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Flash Movie Review: Men, Women & Children

Deep within the Amazon Jungle I saw a pair of dark, wide eyes peering out at me through dense, overflowing foliage. A separate time I was able to revisit Florence Italy where I had climbed up to the top of Il Duomo di Firenza, the main church of the city. Friends have told me about their ability to see the birth of a child from across the country. They have also told me some of their horror stories involving deceitful people. In the news recently I heard how retail chains were hacked and their customers’ charge card information was stolen.I did not have to listen because I already knew about it when my credit card information was stolen. Until the credit card company called me to verify a purchase that was being done in a different state from where I lived, I had no idea someone had grabbed my information. All of the things I have mentioned so far were made possible by the internet. Ah yes, the internet; where it can take you to far remote spots of the world to witness the discovery of a rare plant, while its evil side robs you of your identity while you sleep. For me, using the internet is akin to relating to someone with a split personality disorder; it can be so rewarding, yet extremely challenging.    PEOPLE have to constantly adjust the way they relate to each other due to the power of the internet. Writer/director Jason Reitman (Juno, Labor Day) assembled a large cast of actors for this drama based on the novel, about the twists and turns people must navigate in their daily lives due to the accessibility of the internet. A few of the actors in this film were Adam Sandler (Blended, That’s My Boy) and Rosemarie DeWitt (The Watch, Rachel Getting Married) who played Don and Helen Truby, a married couple looking for something more than they had in their marriage. Jennifer Garner (Draft Day, Dallas Buyers Club) played overprotective mother Patricia Beltmeyer to her daughter Brandy, played by Kaitlyn Dever (Short Term 12, The Spectacular Now). Out of all the actors in this movie the only two that stood out for me were Kaitlyn and Ansel Elgort (Divergent, The Fault in Our Stars) as Tim Mooney. Their story line and acting were the most interesting to me. I found the rest of the cast somewhat dull but considering the script went nowhere it was understandable. For most of this film I sat in my seat being bored. With the absence to a beginning, a middle and defined conclusions to the different story lines I felt I was only seeing bits and pieces of people’s lives; similar to mindlessly surfing the internet for hours.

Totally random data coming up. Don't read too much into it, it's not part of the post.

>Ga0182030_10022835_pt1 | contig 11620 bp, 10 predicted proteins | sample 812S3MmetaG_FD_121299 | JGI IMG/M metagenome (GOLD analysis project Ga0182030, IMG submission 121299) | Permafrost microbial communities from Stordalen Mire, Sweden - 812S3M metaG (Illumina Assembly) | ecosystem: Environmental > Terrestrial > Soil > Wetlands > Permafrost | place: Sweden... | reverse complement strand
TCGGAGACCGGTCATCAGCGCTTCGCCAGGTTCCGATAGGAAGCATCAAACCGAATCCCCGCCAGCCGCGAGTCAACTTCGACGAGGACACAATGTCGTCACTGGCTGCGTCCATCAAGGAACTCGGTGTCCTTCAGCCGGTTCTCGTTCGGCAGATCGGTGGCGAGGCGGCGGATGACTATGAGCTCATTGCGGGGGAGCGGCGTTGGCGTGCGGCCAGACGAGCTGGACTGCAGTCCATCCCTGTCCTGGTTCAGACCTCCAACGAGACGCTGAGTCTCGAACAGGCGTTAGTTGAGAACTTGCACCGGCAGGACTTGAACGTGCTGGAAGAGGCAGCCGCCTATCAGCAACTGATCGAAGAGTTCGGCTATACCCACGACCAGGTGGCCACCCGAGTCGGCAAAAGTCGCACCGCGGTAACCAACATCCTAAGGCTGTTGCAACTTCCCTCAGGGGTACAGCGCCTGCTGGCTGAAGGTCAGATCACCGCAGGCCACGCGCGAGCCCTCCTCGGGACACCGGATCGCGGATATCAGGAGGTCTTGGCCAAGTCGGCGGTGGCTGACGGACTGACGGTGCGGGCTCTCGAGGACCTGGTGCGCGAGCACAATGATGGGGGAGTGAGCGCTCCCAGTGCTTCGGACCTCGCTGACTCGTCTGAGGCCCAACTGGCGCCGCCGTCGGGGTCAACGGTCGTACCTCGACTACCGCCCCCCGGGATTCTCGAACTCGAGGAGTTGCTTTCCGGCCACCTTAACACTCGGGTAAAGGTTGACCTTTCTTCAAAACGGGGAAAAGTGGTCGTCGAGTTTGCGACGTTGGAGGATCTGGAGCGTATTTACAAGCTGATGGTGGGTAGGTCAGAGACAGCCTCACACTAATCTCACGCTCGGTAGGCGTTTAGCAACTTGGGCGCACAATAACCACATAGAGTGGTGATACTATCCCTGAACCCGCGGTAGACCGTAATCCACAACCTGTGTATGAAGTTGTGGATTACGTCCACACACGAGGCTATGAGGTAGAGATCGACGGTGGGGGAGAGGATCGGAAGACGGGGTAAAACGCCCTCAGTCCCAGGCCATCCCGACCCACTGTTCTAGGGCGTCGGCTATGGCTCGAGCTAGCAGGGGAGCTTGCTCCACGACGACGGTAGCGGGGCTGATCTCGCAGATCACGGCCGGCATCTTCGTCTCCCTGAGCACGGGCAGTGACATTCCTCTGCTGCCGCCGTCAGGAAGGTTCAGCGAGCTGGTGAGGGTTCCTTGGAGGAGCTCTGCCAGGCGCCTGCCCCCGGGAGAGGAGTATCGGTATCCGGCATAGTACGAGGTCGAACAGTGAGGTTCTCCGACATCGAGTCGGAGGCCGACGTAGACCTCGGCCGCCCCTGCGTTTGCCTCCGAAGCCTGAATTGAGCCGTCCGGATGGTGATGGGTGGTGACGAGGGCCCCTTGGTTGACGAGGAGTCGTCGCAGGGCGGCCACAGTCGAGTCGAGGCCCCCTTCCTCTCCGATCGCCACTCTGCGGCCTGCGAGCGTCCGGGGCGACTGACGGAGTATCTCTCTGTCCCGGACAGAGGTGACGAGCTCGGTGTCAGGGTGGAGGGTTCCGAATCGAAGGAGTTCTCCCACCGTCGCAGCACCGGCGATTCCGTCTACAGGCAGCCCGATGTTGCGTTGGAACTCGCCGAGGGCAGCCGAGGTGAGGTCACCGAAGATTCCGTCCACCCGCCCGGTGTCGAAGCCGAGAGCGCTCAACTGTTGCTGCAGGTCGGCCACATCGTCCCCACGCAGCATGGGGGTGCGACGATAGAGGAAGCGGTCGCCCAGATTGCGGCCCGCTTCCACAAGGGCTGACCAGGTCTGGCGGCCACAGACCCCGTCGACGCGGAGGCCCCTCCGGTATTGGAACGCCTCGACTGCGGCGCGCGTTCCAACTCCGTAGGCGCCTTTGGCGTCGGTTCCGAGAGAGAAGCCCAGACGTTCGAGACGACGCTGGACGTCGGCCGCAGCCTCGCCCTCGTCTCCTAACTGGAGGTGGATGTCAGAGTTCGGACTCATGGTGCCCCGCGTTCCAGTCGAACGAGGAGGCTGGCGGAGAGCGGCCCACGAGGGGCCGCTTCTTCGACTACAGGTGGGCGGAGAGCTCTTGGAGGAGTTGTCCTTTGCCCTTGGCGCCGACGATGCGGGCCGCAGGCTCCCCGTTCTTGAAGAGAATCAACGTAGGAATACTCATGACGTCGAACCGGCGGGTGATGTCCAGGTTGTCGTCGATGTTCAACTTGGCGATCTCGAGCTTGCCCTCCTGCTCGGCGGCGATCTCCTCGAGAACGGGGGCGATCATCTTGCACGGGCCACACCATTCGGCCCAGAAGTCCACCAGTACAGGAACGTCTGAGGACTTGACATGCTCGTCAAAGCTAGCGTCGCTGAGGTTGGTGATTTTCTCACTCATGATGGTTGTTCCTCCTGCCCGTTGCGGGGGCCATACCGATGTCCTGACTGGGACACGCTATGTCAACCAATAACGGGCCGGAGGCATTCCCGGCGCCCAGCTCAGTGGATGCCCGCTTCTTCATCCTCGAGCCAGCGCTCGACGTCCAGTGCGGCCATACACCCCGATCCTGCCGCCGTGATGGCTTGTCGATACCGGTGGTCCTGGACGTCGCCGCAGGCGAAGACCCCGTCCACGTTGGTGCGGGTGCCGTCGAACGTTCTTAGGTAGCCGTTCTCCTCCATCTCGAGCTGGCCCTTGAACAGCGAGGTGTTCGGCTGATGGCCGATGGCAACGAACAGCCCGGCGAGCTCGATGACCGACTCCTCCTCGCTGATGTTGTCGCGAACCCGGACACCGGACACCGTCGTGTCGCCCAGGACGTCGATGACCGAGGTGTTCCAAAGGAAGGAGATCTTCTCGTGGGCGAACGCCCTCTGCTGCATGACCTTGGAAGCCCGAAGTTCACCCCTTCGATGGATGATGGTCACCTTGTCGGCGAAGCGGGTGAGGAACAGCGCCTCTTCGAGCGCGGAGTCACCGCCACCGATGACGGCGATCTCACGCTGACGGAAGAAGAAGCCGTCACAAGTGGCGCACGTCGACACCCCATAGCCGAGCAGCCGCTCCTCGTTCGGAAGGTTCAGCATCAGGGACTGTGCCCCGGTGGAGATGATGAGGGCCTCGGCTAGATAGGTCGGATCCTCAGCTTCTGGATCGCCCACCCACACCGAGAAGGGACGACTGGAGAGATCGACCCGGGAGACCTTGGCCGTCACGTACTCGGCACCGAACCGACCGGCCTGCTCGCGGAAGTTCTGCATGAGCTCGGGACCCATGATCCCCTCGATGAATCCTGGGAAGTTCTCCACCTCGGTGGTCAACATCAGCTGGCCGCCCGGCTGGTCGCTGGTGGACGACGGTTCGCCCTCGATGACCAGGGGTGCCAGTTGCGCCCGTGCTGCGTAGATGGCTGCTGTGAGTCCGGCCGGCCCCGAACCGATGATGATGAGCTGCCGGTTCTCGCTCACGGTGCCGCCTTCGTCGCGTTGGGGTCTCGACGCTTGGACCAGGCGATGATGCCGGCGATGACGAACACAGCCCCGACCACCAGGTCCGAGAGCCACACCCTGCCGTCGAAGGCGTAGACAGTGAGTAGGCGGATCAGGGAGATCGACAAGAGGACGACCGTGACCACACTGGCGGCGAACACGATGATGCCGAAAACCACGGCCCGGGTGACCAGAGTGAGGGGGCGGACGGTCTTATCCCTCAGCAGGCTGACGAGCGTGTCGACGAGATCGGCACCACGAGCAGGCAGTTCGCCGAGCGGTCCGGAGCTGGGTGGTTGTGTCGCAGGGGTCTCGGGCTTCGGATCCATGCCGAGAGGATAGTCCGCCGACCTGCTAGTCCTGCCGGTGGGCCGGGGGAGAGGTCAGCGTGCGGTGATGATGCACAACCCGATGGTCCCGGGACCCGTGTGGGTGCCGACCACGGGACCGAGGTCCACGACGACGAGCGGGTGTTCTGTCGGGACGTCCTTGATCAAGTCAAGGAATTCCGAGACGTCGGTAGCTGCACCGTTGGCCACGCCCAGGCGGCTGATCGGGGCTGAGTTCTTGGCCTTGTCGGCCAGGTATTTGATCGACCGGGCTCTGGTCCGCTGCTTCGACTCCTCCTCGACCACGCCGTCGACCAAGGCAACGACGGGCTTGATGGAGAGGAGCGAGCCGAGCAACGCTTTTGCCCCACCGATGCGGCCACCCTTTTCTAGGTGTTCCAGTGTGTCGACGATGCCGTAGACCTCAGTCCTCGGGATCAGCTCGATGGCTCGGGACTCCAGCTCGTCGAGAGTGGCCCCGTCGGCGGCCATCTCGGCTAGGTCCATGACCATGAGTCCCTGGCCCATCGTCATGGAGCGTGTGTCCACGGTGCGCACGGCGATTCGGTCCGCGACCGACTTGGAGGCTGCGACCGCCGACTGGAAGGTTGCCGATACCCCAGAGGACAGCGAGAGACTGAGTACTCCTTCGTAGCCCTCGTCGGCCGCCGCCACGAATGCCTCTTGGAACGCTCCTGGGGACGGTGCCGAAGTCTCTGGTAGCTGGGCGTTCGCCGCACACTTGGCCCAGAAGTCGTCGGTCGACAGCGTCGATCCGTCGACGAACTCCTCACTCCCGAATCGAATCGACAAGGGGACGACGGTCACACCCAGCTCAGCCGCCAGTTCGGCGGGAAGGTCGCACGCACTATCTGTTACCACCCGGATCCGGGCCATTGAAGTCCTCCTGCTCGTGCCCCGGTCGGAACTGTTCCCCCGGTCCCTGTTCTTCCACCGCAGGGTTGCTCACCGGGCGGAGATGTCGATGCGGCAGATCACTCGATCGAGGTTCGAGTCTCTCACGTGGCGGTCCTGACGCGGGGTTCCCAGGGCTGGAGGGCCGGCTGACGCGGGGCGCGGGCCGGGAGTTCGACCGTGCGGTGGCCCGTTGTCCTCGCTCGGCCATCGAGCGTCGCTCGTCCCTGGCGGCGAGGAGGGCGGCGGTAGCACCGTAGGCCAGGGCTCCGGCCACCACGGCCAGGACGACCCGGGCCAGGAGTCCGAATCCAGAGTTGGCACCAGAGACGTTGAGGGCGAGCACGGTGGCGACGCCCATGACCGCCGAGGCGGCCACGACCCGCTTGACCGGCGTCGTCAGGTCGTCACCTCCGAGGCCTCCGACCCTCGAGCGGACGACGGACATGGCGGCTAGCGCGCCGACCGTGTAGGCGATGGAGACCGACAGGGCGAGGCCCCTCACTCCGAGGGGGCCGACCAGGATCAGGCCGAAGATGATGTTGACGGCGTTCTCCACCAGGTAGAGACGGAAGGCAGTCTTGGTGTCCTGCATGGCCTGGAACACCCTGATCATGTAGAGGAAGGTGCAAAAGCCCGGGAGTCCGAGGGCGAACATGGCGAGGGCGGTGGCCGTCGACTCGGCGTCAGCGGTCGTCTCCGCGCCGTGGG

1 3/4 stars

Flash Movie Review: Labor Day

How can something that feels so empty weigh one down so much? When the person you love leaves you, the leaden heart is not the only thing that sustains an injury. Granted the heart takes the majority of the impact, caving in from the flooding emptiness; but the bridge of life that connects to the heart takes heavy damage. The road of living becomes riddled with potholes that make life unbearable. Each pothole reveals the remains of a broken dream. There are so many holes that one becomes too afraid to traverse the road and relinquishes what was once the joys of living life. Every action from eating to breathing takes a monumental effort to complete. I totally understand it and know some people do life better when in a relationship. This is why I accepted the plight of Adele, played by Kate Winslet (Contagion, The Reader), in this dramatic movie. During one of their infrequent trips to the supermarket lonely Adele and her young son Henry, played by Gattlin Griffith (Changeling, Couples Retreat), were forced to help and take in a bleeding man named Frank, played by Josh Brolin (No Country for Old Men, Oldboy). Written and directed by Jason Reitman (Up in the Air, Thank You for not Smoking) I was actually looking forward to this film, based on the novel by Joyce Maynard (To Die For). There were a few scenes that were beautifully done, where I could feel the emotions of the characters come to life. The scene of making a peach pie made me hungry; it was tender and touching. It pains me to say this was all that was good about the movie. I thought the script was sickly sweet with sappiness and unrealistic. The acting was not as good as it could have been, especially from Gattlin who had the same deer in the headlamps look through most of the film. During parts of this movie I found myself getting bored as things seemed to go unnaturally slow. That reminded me to mention the whole police search story line; it seemed so not urgent to me, which really was needed to build tension in the action. I also found some of the events towards the end to be unsatisfying. Any time a movie is made about someone’s heart I expect to see and feel passion. Sadly this picture failed since it had no heart.


1 3/4 stars

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